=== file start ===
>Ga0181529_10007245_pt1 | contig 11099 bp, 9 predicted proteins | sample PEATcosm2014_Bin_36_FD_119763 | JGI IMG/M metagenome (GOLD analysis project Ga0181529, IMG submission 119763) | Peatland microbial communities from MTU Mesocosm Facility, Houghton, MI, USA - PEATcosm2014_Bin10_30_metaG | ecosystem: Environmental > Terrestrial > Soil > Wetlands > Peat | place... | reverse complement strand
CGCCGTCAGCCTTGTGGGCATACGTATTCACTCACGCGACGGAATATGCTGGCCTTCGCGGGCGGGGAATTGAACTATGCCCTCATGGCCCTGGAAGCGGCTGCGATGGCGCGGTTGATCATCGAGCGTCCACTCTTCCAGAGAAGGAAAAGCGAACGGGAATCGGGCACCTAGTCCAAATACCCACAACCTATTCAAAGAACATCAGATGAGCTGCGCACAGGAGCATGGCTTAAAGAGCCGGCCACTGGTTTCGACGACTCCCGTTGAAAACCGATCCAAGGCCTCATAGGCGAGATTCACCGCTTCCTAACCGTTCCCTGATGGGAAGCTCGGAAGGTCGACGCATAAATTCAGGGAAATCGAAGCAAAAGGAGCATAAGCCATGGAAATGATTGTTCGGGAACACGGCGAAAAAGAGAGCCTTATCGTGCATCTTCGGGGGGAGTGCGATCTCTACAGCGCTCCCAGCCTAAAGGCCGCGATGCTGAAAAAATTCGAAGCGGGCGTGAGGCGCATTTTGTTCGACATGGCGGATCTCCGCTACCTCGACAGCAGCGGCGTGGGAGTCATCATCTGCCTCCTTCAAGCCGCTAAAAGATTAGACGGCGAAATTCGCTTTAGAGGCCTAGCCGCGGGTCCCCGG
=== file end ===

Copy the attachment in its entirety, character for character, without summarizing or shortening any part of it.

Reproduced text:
>Ga0181529_10007245_pt1 | contig 11099 bp, 9 predicted proteins | sample PEATcosm2014_Bin_36_FD_119763 | JGI IMG/M metagenome (GOLD analysis project Ga0181529, IMG submission 119763) | Peatland microbial communities from MTU Mesocosm Facility, Houghton, MI, USA - PEATcosm2014_Bin10_30_metaG | ecosystem: Environmental > Terrestrial > Soil > Wetlands > Peat | place... | reverse complement strand
CGCCGTCAGCCTTGTGGGCATACGTATTCACTCACGCGACGGAATATGCTGGCCTTCGCGGGCGGGGAATTGAACTATGCCCTCATGGCCCTGGAAGCGGCTGCGATGGCGCGGTTGATCATCGAGCGTCCACTCTTCCAGAGAAGGAAAAGCGAACGGGAATCGGGCACCTAGTCCAAATACCCACAACCTATTCAAAGAACATCAGATGAGCTGCGCACAGGAGCATGGCTTAAAGAGCCGGCCACTGGTTTCGACGACTCCCGTTGAAAACCGATCCAAGGCCTCATAGGCGAGATTCACCGCTTCCTAACCGTTCCCTGATGGGAAGCTCGGAAGGTCGACGCATAAATTCAGGGAAATCGAAGCAAAAGGAGCATAAGCCATGGAAATGATTGTTCGGGAACACGGCGAAAAAGAGAGCCTTATCGTGCATCTTCGGGGGGAGTGCGATCTCTACAGCGCTCCCAGCCTAAAGGCCGCGATGCTGAAAAAATTCGAAGCGGGCGTGAGGCGCATTTTGTTCGACATGGCGGATCTCCGCTACCTCGACAGCAGCGGCGTGGGAGTCATCATCTGCCTCCTTCAAGCCGCTAAAAGATTAGACGGCGAAATTCGCTTTAGAGGCCTAGCCGCGGGTCCCCGG